Armistice Day 2020: What's the origin of the phrase 'lest we forget'?

Today, November 11, is Armistice Day – marking the day on which World War I came to an end.

While this year’s commemorations have been significantly scaled back in the wake of the coronavirus pandemic – with Sunday’s Remembrance Day service closed to the public – the meaning and significance of Armistice Day remains as strong as ever.

The day honours those members of the British and Commonwealth Armed Forces who fought in the war, as well as civilian casualties of conflict – with people wearing poppies and holding a two-minute silence at 11am.

The phrase ‘lest we forget’ is also symbolic of the day – but what are its origins?

And which is the correct side to wear a poppy?

What is the origin of the phrase ‘lest we forget?’

‘Lest we forget’ is actually a phrase taken from Rudyard Kipling’s 1987 poem Recessional – which was written to mark Queen Victoria’s Diamond Jubilee.

Kipling wrote the poem at the height of the British Empire – and it was intended as a warning about the perils of Imperialism, suggesting that people should put their trust in God instead.

However the phrases has taken on new meaning in its association with those who gave their lives in the First World War – serving as a reminder that nothing as devastating should ever be allowed to happen again.

However, the origins of the phrase date back a lot further than that, all the way to Deuteronomy, the fifth book of the Bible – with the phrase ‘then beware lest thou forget the Lord which brought thee forth out of the land of Egypt’.

Kipling’s poem reads as follows:

God of our fathers, known of old,
Lord of our far-flung battle line,
Beneath whose awful hand we hold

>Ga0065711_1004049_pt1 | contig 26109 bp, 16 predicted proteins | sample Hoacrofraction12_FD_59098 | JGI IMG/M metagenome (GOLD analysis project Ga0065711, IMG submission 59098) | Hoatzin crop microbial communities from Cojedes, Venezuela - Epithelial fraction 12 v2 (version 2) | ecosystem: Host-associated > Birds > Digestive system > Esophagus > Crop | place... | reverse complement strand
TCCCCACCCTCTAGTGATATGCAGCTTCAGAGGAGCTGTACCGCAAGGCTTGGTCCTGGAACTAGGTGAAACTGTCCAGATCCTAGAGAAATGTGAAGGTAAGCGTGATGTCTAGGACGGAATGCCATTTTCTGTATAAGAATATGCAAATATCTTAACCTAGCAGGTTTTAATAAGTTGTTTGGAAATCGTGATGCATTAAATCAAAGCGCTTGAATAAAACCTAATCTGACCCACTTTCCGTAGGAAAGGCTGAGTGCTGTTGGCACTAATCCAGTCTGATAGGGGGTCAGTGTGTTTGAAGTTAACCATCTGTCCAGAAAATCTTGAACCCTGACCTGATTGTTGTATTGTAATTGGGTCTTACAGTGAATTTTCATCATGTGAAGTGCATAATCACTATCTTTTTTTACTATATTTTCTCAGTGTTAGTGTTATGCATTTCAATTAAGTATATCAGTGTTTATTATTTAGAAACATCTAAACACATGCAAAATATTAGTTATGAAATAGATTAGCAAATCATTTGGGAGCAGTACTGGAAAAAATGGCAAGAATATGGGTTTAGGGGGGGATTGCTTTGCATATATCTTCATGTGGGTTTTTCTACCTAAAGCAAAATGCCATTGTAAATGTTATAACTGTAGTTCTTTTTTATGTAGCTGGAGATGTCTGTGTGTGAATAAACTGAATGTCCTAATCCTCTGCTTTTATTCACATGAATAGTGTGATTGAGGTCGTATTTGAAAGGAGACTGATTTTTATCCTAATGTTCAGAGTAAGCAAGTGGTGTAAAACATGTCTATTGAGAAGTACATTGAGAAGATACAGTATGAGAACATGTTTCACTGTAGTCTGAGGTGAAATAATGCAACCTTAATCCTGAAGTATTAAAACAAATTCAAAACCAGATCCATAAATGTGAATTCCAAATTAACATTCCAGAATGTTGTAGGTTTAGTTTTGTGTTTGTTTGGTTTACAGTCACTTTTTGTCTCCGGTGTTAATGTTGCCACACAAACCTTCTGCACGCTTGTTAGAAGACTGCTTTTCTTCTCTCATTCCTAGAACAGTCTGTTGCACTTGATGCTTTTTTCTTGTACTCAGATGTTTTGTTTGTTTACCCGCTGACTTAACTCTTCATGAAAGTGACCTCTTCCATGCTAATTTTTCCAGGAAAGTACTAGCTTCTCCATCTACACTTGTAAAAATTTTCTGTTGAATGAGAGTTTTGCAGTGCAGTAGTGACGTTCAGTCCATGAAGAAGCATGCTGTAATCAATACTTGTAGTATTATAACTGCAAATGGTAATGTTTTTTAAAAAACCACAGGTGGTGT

Dominion over palm and pine —
Lord God of Hosts, be with us yet,
Lest we forget—lest we forget!

The tumult and the shouting dies;
 The Captains and the Kings depart:
Still stands Thine ancient sacrifice,
An humble and a contrite heart.
Lord God of Hosts, be with us yet,
Lest we forget—lest we forget!

Far-called, our navies melt away;
On dune and headland sinks the fire:
Lo, all our pomp of yesterday
 Is one with Nineveh and Tyre!
Judge of the Nations, spare us yet,
Lest we forget—lest we forget!

If, drunk with sight of power, we loose
Wild tongues that have not Thee in awe,
Such boastings as the Gentiles use,
Or lesser breeds without the Law—
Lord God of Hosts, be with us yet,
Lest we forget—lest we forget!

For heathen heart that puts her trust
 In reeking tube and iron shard,
All valiant dust that builds on dust,
And, guarding, calls not Thee to guard;
For frantic boast and foolish word—
Thy Mercy on Thy People, Lord!

Which side should you wear a poppy on?

While there has previously been debate about how to wear a poppy for Remembrance Sunday, any rumours that say a poppy must be worn on a certain side of your coat or top are not actually true.

The official stance of the Royal British Legion is that: ‘There is no “correct” way to wear a poppy.’ ‘It’s a matter of personal choice whether someone chooses to wear a poppy and how they choose to wear it,’ they say on their website.

‘It’s a matter of personal choice whether someone chooses to wear a poppy and how they choose to wear it,’ they say on their website.

‘The best way to wear a poppy is simply with pride.’

How is Armistice Day different to Remembrance Day?

Remembrance Sunday takes place on the second Sunday of November as a day of remembrance for those who laid down their lives defending the country.

Despite being Armistice Day 11 November is often referred to as Remembrance Day – hence the confusion over whether they are in fact one and the same.

The remembrance service was previously held on 11 November itself – however Remembrance Sunday came about after the two-minute silence was moved to the Sunday closest to that date at the start of World War II in 1939, done as an emergency measure to avoid the interruption of vital war materials being produced.

In 1945, just before VE Day – the end of the Second World War – it was proposed that the second Sunday in November should become Remembrance Sunday in commemoration of both the World Wars.

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